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Asteroids Scarred By Solar System's Violent Youth 31

Posted by Soulskill
from the kids-these-days dept.
astroengine writes "Telltale evidence of the solar system's traumatic childhood can be found in the main asteroid belt, which contains a far more integrated assortment of bodies than previously believed, a new study shows. Previous observations of the 2,000 or so biggest asteroids in the belt — those with diameters of roughly 100 kilometers (62 miles) or larger — showed a neat structure, with asteroids closer to the sun having surface temperatures warmer than those located farther away. The observations neatly matches theories about the formation of the solar system, which posits that bodies formed in warm environments would be found closer to the sun and those formed in cold environments are farther away."
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Asteroids Scarred By Solar System's Violent Youth

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  • Wow (Score:4, Funny)

    by rossdee (243626) on Wednesday January 29, 2014 @03:55PM (#46103069)

    " with asteroids closer to the sun having surface temperatures warmer than those located farther away."

    Thats amazing, who would have predicted that

    • by Talderas (1212466)

      Even reading the article doesn't make that line make any more sense. They say that evidence showed the asteroids formed all over the solar system and the remnants that failed to become planets ended up in the asteroid belt. I just don't get how surface temperature has anything to do with indicating where the asteroid may have come from.

    • What they obviously mean is: the sunscreen retailers are all orbiting Jupiter.

    • Re:Wow (Score:5, Informative)

      by radtea (464814) on Wednesday January 29, 2014 @04:13PM (#46103231)

      From context, I believe they mean "asteroids closer to the sun having surface temperatures *at the time of their formation* that are warmer than those located further away."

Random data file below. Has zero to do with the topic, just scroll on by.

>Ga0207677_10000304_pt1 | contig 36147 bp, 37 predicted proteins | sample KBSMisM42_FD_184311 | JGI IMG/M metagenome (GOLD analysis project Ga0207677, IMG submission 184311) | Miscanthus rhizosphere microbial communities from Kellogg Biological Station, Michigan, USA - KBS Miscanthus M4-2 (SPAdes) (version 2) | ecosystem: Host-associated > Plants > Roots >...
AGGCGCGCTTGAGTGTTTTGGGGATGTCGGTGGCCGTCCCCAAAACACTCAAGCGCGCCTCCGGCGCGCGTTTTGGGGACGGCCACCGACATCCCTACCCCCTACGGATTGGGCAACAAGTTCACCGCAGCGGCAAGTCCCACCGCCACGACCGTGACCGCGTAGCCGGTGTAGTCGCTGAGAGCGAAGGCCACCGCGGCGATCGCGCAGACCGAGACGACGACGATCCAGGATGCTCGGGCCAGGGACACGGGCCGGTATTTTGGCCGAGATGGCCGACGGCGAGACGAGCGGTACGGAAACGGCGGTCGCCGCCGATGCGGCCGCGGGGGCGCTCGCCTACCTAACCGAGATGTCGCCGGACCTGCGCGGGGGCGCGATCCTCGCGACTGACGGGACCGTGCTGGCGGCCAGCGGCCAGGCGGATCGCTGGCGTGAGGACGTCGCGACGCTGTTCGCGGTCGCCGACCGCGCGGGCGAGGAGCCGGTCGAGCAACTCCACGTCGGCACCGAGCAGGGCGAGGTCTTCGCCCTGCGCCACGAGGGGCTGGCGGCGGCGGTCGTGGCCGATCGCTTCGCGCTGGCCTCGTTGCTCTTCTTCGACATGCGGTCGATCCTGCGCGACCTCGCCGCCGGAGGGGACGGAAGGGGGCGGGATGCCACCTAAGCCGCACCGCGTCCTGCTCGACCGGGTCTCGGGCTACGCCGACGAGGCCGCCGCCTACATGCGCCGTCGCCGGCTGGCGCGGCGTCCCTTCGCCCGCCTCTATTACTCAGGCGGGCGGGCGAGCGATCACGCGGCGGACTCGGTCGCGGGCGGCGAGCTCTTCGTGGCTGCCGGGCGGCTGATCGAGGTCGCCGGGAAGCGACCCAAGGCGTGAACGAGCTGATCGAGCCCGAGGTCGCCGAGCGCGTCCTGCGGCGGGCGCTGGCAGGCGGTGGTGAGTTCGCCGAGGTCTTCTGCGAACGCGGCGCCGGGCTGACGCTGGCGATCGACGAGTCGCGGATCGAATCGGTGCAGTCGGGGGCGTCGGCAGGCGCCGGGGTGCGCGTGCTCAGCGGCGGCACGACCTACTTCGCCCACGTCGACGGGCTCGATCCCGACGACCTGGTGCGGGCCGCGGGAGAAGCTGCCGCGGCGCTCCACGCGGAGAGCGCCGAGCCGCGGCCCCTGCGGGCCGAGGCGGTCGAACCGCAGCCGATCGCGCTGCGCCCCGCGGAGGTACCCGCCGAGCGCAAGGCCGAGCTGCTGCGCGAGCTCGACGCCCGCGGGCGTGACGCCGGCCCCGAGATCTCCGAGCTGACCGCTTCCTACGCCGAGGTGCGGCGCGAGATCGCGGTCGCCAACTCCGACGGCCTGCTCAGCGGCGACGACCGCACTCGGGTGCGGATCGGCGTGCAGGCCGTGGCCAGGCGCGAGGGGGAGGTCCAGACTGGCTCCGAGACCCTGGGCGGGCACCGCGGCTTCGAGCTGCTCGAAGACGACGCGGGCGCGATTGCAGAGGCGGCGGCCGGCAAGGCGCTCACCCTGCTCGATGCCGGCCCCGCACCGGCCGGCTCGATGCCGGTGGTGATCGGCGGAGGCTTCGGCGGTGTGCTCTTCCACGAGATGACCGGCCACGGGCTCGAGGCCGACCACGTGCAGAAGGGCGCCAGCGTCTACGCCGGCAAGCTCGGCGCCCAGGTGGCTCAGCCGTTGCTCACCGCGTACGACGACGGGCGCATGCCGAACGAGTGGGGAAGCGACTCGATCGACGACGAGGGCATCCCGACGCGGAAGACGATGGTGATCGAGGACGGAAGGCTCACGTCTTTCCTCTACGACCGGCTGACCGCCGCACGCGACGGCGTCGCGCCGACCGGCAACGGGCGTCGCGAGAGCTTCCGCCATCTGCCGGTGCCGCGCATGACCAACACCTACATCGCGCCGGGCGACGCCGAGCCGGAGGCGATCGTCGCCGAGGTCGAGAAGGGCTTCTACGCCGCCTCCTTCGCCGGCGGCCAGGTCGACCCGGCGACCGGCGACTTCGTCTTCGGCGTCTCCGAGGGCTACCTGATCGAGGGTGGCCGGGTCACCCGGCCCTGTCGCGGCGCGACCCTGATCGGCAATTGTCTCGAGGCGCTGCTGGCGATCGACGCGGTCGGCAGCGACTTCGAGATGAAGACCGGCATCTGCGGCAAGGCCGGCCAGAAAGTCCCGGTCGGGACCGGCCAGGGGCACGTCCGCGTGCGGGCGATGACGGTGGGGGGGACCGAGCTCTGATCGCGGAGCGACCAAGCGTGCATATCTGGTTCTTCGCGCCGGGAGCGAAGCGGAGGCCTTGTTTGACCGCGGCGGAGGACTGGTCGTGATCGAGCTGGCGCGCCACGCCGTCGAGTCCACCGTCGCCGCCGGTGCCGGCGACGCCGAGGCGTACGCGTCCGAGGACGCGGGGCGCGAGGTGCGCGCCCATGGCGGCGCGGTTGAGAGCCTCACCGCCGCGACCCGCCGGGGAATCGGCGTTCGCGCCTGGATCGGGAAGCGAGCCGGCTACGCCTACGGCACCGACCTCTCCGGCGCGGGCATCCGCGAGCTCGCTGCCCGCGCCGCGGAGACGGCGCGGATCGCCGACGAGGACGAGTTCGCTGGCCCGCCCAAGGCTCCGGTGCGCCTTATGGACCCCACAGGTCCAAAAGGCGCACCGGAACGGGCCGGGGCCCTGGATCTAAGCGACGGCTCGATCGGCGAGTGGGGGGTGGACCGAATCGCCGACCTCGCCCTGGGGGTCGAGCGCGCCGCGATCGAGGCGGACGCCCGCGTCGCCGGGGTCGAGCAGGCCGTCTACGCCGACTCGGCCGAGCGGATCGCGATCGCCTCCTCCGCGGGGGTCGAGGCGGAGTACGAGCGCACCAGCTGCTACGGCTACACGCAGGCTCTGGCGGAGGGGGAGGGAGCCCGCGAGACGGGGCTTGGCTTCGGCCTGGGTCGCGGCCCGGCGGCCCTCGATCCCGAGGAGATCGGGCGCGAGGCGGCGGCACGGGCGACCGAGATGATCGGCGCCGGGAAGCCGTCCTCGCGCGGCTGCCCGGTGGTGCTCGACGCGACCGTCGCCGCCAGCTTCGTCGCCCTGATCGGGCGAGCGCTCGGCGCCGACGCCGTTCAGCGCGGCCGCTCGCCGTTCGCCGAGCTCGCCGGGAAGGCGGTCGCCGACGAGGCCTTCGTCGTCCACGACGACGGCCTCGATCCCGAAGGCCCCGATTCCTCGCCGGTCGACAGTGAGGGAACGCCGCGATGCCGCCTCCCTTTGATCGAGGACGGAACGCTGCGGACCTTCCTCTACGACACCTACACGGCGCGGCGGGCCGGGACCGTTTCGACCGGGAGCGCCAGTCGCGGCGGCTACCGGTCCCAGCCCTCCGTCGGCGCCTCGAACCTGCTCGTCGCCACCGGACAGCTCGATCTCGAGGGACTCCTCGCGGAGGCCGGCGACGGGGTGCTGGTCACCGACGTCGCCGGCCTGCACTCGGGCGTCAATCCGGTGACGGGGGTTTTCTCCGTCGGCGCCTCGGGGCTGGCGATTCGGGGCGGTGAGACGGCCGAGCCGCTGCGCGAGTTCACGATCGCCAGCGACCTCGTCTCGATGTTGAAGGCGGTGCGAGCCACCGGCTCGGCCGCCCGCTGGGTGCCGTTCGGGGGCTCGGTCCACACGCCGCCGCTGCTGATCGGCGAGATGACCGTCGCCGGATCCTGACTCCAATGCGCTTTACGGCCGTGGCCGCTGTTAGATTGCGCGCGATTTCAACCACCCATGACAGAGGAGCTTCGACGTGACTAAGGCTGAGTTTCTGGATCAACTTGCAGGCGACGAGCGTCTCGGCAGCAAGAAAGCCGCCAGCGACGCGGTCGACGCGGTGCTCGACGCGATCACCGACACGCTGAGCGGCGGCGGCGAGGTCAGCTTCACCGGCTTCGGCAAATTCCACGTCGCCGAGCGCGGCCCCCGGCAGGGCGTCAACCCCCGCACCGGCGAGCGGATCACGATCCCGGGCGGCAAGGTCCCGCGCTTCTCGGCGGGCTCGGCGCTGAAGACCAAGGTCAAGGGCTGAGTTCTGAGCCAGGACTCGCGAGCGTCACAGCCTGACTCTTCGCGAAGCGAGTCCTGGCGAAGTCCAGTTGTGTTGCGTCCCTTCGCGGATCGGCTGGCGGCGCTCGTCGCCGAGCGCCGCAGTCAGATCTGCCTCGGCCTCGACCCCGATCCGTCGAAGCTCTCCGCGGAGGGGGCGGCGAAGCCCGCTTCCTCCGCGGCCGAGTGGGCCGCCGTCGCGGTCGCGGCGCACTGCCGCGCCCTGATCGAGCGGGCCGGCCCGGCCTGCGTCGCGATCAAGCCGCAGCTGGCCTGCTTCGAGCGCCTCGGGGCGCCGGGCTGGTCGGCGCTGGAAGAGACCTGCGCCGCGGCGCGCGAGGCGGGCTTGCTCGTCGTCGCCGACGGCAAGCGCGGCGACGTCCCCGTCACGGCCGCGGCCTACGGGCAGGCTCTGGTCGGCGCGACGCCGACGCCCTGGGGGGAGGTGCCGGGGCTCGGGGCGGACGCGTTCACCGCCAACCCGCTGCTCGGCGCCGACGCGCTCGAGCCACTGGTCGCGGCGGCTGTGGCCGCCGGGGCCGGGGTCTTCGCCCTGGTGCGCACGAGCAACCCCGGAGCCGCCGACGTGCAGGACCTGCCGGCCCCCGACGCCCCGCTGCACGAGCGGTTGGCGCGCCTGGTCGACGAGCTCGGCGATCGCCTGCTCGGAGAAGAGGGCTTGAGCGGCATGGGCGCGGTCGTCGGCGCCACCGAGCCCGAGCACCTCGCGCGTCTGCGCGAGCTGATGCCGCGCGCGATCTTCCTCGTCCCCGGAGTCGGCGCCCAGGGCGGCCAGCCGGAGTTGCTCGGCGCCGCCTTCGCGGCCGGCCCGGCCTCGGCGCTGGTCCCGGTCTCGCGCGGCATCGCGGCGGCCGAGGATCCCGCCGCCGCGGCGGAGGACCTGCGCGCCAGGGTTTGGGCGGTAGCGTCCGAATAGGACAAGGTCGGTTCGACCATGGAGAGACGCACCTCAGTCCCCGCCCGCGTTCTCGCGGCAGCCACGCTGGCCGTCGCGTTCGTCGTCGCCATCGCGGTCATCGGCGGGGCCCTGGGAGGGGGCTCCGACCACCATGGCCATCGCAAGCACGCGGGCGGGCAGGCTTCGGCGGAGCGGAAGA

The volatile fraction in asteroid surfaces goes down as they get closer to the sun, indicating they out-gassed at the time they were formed. The "early warmth correlates with current orbits" indicates relatively little orbital resorting over time.

      The new data on smaller bodies suggest this is not the case in general, only for the largest bodies. This is quite important to theories of asteroid formation, which in recent decades have been dominated by the assumption that the asteroid formed "in place".

      • by mythosaz (572040)

        From context, I believe they mean "asteroids closer to the sun having surface temperatures *at the time of their formation* that are warmer than those located further away."

        Conceptually?

      • by kfsone (63008)

        That position seems rather like arriving at a pool table and from 10 seconds of observation concluding that the game is to wait for a black ball to drop into a pocket and then collect a series of balls from a slot under the table and place them on top of it.

        Is this some sort of safe/default position in the absence of significant counter evidence or is it just not thought out? If I see water splashed around a sink, I don't assume that the droplets formed in-place although they *could* be condensation.

        It has

        • by Anonymous Coward